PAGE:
I have a younger brother who builds new homes for people. Fortunately for him, a lot of the work that he does can be seen and touched by his customers. When he digs the basement, his customers see the big hole in the ground. When he pours the concrete for the basement floor, his customers can see and walk on the floor. They can do the same after the basement walls are built and the main floor is added to the structure.
Each day that there is construction, my brother’s customers get to see and experience the progress. Their excitement grows as the house is being built and the finishing touches are being completed. They don’t mind paying the money that they agreed to pay, because they are able to use four of their five senses to experience the work that has been performed for them. They can see and touch what has been built. They can smell the paint and varnish that has been used on the walls and trim. And they can hear the tools and machines that are being used to construct the house. They can also show off their house to their family, friends, and business associates.
After they’ve gone through all the experiences associated with the building of their house, they get to move into the house and enjoy the house for the rest of their lives. They don’t feel remorse or have any regrets for paying for their new house. In fact, they feel a sense of pride and accomplishment for what they were able to purchase with their money.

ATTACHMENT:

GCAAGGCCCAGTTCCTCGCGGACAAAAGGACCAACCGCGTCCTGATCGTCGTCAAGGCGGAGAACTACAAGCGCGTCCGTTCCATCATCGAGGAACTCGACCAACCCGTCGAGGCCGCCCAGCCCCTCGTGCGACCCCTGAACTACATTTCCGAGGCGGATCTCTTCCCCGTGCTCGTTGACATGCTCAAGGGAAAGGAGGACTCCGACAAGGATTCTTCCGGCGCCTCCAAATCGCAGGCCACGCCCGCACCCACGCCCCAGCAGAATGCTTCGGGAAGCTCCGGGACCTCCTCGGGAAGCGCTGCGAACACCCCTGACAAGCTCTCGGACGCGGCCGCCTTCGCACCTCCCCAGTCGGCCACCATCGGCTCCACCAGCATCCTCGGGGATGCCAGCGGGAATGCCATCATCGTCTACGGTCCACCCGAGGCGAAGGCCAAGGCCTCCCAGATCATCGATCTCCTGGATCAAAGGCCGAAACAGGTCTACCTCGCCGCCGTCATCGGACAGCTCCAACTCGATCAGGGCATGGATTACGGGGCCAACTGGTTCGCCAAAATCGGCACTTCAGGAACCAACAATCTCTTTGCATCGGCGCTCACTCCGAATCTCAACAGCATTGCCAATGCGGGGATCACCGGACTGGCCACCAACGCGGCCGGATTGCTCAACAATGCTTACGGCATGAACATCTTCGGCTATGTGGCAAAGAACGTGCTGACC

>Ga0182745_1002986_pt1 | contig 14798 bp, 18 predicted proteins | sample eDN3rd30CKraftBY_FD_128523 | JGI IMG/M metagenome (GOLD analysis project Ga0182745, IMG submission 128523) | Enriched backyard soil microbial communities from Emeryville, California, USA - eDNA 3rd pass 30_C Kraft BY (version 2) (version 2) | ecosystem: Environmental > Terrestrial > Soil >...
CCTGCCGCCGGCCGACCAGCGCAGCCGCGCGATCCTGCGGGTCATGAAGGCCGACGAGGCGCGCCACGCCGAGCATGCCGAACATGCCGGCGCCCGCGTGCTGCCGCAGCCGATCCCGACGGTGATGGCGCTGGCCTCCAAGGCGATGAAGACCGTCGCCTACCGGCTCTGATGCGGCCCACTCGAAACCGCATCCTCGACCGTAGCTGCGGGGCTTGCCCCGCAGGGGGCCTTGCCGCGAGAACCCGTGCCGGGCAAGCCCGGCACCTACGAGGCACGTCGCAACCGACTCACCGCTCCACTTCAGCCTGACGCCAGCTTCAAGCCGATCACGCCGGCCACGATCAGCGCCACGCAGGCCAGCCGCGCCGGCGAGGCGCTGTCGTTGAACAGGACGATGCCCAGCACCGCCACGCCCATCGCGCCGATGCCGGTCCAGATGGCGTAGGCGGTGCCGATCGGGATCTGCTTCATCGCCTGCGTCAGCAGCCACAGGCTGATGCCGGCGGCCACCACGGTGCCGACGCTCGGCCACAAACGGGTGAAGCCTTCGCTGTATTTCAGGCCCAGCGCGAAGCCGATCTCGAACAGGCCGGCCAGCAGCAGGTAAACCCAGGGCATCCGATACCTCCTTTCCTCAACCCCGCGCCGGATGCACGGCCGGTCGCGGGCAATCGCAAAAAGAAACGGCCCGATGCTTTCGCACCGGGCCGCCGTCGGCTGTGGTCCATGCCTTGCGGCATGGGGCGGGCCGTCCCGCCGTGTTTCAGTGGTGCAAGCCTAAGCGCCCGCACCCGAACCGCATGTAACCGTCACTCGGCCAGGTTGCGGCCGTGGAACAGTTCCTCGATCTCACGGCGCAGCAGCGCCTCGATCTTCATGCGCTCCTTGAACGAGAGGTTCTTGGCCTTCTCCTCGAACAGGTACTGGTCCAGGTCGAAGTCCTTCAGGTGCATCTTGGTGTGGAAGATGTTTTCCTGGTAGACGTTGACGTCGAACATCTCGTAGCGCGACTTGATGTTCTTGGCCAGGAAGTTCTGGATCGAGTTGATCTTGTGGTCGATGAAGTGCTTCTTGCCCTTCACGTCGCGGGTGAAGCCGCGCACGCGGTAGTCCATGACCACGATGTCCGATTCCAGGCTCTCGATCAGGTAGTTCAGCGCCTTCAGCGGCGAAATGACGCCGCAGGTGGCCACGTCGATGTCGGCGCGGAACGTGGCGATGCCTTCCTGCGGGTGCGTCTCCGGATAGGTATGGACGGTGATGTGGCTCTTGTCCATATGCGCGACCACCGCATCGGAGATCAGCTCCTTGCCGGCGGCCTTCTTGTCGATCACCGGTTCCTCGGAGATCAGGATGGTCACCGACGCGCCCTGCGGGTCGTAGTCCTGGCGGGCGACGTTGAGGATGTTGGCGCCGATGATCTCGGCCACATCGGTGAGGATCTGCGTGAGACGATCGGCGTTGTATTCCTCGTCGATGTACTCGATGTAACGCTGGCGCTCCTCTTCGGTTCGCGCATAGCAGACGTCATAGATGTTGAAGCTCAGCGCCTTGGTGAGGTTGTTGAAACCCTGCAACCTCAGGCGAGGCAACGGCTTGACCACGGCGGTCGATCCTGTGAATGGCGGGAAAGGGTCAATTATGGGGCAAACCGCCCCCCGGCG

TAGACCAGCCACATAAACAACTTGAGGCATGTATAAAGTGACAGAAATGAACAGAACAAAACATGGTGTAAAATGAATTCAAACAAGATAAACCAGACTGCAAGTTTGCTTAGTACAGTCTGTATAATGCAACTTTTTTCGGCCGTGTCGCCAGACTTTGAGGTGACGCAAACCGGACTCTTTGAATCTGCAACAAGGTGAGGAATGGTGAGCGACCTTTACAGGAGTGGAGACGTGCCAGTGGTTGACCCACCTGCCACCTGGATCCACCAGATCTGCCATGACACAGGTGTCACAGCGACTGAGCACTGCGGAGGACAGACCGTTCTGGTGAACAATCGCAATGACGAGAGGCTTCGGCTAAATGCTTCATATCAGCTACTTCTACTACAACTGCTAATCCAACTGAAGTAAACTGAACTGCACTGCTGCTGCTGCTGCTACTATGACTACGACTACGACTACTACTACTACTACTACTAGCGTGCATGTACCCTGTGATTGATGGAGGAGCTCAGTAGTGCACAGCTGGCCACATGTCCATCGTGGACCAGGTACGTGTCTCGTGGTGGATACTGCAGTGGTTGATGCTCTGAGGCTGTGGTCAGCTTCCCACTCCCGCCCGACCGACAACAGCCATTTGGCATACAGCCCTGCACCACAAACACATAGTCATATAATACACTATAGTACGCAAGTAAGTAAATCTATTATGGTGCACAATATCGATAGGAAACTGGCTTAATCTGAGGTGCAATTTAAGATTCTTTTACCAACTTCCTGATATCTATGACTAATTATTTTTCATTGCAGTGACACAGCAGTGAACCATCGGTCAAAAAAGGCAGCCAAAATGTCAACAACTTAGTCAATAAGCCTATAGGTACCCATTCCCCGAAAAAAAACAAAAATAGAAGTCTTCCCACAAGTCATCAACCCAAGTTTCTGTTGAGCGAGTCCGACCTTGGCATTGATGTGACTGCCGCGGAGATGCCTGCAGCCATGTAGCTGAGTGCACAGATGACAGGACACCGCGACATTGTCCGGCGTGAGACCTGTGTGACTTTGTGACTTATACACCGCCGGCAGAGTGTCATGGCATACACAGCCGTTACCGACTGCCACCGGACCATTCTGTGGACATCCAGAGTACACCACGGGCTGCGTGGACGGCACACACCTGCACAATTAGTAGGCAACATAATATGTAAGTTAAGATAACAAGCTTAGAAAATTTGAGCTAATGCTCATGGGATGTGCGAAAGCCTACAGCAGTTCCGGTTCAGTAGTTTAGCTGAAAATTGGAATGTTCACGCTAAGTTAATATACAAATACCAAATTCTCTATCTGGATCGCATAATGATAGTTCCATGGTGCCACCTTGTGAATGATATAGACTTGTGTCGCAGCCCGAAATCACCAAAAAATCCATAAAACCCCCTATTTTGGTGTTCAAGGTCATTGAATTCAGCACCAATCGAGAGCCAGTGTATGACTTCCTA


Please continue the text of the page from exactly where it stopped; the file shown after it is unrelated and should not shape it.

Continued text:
The same holds true for businesses that sell products. If you go to a car dealership and buy a new Dodge Ram truck, Chevrolet Suburban, or Lexus, you get to see, touch, smell, and hear what you are buying. The only sense that is not used in the purchase of a new vehicle is taste. After you buy the vehicle, you also get to show it off to your family, friends, and business associates.
What other products can you purchase that you can experience with your senses? How about a new set of teeth, a couple of hearing aids, a new bedroom set, or even some cosmetic surgery? In those situations as well as most other product purchases, you get to see and experience what you’ve paid for.
But what senses are engaged by my clients when I do legal work for them? When I handle a personal injury case for a client, I may end up investing two to four years of my time and resources to recover money for the client. During the time that I have worked on the client’s case, there is not ordinarily anything that I have done that my client can see, touch, hear, smell, or taste.
When I settle a personal injury case for $60,000 and collect a one-third fee of $20,000, what can I do to avoid the predictable human reaction of, “Wow, what did he do to earn that amount of money? I’m the one who was injured and he received about the same amount of money that I received. What a rip off.”
The end result of an injury case is not ordinarily enough to satisfy most of my clients, because they weren’t able to actually experience the work that I put into their cases. Is there any way for me to overcome this problem?
Next week, I’ll tell you what I do to overcome the problem and how all of this applies to our spiritual development.